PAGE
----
Loan Frame is a silicon-valley style Fintech company focused on small and medium enterprises (SMEs) lending in the Indian subcontinent by building India’s largest technology enabled SME lending marketplace. Loan Frame is providing a technology solution to one of India’s long standing economic problems: availability of credit to Indian SME’s.
Loan Frame aims to provide the right credit in an easy and friendly manner to SMEs. Customers will benefit from the right product from the right lender where they can get the maximum loan amounts at the lowest rate in the most efficient manner. Besides, it aims to provide an efficient lending experience for borrowers and make them easily accessible to lenders.
Though the demand for loans from the SME is robust, most SMEs have a problem in accessing loans at relatively lower interest rates.
However, use of technology can bridge the gap between the credit demand and the lenders and benefit the SMEs, according to Shailesh Jacob, chief executive officer and founder of Loan Frame, a marketplace that brings lenders and borrowers together through mobile site and an application.
In an interaction with Sujata Sangwan of BW Disrupt, Shailesh Jacob, CEO & Founder, Loan Frame, shared his startup’s journey including idea generation, description, traction details and future goals. Loan Frame is a silicon-valley style Fintech company focused on small and medium enterprise (SME) lending in the Indian subcontinent by building India’s largest technology enabled SME lending marketplace. Loan Frame is providing a technology solution to one of India’s long standing economic problems: availability of credit to Indian SME’s.
While the success of India’s demonetisation is being debated across both commercial and political corridors of power, there hasn’t been a better time for financial firms in the lending market. The surplus liquidity of cash in bank coffers has caused even banks to announce rate cuts on the loans provided.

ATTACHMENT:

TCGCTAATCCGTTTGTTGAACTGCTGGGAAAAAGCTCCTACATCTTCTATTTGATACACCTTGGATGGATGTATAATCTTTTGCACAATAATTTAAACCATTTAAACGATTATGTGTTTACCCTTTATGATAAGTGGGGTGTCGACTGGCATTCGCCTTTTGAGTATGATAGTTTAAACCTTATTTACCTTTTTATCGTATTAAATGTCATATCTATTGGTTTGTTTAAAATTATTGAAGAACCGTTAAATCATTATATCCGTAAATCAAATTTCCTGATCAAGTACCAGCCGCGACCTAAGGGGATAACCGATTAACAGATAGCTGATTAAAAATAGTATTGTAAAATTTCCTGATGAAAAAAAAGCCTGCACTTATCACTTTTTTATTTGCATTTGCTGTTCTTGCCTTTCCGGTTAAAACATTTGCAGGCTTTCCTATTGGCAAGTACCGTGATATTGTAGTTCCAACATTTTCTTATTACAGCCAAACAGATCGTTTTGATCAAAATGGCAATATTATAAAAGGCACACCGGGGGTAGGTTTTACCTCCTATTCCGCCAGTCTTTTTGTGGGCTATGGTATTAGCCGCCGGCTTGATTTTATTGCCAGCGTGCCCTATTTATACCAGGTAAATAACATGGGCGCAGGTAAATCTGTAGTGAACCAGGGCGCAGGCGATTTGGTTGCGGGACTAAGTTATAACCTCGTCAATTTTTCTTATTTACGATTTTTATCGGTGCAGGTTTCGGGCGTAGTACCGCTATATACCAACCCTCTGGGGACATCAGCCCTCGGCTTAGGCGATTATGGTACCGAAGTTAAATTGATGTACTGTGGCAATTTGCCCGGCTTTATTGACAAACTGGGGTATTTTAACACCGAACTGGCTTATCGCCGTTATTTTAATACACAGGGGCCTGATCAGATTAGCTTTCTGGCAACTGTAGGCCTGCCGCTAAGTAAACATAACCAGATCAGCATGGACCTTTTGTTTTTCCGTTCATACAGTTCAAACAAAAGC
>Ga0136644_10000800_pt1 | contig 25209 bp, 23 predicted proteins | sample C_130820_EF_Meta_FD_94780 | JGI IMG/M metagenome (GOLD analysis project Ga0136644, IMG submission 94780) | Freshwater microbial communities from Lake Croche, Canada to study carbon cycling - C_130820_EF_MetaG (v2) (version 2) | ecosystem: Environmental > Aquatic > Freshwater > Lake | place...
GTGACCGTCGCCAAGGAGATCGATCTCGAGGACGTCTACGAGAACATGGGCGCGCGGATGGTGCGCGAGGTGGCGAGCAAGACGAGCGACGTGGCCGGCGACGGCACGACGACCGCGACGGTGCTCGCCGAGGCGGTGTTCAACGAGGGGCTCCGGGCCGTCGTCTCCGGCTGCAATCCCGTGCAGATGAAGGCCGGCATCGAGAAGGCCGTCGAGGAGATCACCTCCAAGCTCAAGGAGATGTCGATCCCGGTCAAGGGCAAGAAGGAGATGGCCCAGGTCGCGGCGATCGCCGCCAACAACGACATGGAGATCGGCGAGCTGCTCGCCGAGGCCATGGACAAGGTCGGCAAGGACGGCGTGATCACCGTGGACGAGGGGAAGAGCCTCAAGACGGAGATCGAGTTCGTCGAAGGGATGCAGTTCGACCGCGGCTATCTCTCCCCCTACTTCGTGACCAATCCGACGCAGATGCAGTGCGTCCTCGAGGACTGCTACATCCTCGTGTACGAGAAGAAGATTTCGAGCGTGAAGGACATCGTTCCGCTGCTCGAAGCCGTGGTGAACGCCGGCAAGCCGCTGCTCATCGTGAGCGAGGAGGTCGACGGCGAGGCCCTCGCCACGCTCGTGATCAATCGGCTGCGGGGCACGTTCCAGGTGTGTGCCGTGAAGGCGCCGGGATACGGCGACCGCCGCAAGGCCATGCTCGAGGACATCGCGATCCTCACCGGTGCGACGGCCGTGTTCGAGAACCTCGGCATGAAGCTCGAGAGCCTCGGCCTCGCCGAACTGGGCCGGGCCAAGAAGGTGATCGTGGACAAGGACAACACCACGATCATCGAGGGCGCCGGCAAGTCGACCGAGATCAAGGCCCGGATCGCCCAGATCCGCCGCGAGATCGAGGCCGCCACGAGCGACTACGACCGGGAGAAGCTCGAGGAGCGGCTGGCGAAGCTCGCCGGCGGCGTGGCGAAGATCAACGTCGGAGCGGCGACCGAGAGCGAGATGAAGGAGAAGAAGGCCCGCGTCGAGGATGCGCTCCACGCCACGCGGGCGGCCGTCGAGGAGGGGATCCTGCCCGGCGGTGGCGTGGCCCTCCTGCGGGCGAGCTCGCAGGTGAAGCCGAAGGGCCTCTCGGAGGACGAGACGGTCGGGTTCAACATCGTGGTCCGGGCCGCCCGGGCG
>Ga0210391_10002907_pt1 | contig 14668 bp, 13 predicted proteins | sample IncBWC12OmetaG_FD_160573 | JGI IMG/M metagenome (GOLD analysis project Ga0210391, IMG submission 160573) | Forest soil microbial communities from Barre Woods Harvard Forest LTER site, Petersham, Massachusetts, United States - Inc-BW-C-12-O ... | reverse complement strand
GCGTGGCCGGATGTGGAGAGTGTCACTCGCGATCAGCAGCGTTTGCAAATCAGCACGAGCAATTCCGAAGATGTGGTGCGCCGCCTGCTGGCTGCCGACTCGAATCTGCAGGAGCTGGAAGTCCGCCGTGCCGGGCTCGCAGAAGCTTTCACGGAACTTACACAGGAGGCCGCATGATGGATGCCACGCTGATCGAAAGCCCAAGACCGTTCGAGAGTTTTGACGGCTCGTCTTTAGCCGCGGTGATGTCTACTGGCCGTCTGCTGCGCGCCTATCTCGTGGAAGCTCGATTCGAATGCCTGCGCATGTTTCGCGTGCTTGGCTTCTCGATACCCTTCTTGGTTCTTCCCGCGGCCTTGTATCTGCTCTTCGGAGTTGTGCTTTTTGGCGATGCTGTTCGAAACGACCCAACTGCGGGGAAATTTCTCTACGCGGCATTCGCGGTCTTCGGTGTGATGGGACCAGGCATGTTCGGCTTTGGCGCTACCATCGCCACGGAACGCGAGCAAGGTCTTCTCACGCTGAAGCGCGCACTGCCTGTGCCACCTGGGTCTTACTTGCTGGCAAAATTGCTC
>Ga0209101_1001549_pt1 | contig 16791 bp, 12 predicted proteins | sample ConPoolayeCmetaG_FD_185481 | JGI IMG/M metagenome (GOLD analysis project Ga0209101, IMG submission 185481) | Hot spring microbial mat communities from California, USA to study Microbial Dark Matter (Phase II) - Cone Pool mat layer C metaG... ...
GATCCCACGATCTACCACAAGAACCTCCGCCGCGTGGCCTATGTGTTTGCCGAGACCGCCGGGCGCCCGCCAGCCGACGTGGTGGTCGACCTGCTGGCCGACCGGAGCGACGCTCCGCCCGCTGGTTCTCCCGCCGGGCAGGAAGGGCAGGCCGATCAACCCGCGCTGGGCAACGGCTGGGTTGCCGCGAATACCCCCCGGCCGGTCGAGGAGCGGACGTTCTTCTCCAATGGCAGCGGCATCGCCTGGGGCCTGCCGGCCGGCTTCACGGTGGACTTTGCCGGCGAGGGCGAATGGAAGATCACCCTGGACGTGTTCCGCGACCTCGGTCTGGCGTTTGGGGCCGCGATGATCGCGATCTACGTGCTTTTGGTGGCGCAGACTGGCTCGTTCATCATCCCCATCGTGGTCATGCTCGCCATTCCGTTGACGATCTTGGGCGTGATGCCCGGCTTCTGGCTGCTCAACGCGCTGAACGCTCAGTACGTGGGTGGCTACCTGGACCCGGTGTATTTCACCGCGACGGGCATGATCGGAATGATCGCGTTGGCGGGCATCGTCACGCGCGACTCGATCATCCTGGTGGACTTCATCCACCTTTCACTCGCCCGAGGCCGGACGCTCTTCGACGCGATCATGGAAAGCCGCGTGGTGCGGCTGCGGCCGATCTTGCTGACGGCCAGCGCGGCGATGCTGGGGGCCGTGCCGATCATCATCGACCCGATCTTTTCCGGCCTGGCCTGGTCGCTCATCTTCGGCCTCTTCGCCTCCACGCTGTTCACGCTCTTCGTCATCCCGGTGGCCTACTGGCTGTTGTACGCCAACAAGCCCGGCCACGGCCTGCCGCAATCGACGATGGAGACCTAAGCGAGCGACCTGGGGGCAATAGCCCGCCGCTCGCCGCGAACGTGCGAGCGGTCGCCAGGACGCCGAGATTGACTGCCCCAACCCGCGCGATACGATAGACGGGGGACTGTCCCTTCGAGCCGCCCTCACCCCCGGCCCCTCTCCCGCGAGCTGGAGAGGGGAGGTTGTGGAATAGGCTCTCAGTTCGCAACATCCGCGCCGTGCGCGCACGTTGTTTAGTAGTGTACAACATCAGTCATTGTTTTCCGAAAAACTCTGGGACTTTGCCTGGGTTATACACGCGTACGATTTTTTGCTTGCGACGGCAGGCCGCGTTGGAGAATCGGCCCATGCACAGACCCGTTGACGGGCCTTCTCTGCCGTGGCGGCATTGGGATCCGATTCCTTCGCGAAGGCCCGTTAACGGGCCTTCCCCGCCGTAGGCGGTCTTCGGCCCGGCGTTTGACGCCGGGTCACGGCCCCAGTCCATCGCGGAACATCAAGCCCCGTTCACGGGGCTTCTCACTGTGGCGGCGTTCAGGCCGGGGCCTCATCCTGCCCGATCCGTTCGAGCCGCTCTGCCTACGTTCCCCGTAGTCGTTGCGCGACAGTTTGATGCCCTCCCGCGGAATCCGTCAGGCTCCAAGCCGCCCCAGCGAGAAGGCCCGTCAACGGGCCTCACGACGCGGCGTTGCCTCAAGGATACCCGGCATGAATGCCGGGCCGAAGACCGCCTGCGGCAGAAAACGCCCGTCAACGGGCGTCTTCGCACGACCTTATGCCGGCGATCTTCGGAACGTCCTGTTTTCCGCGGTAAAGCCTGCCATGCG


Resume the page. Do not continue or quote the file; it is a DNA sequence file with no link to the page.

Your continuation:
And the signs could be seen before November 8. Just last year, Indian startups in the lending segment saw a massive draw of $343 million in investments, almost three times the $124 million that was seen in 2015. This includes a mixture of pure-play transaction platforms like LendingKart as well as NBFCs (Non-Banking Financial Companies) like IFMR Capital.
Loan frame is India’s leading fintech marketplace for SME lending which makes obtaining credit for an SME a lot easier and efficient. The team has merged world class technology, processes of global financial institutions with deep Indian SME lending experience.
Finance is quite rightly called the ‘Lifeblood of Business’. Short-term or long-term; managing working capital or capital finance; completing an order or strategic business expansion…. nothing works without business finance. When this criticality is seen alongside the poor state of SME financing, it is no surprise that the SME economic growth engine is often found sputtering.
Two of India’s biggest economic problems faced by small and medium enterprises (SMEs) – one poor credit availability and second high cost of credit, can be solved through technology enabled SME lending marketplace, believes Shailesh Jacob the Founder and Chief Executive Officer (CEO) of Loan Frame.
Despite their importance to the Indian economy, MSMEs suffer institutional neglect with access to financing at a reasonable cost being one of the key pain points for small businesses. However, a combination of realisation of the importance of this segment, improved risk appetite, and innovations in the channels linking borrowers with lenders is slowly but surely changing things for the better.
‘Digital India’ is much more than a political slogan. At its core, it is the belief that technology can help improve access to services for hitherto neglected segments of society and the economy.
One such segment is SMEs. Technology is already revolutionizing lending in India and it can bring a true disruption in SME lending, which is ripe for improvements. Measuring borrower risk accurately is something that lenders have always struggled with. This gets trickier with smaller businesses given that such these borrowers do not always have organised revenues and expense trails.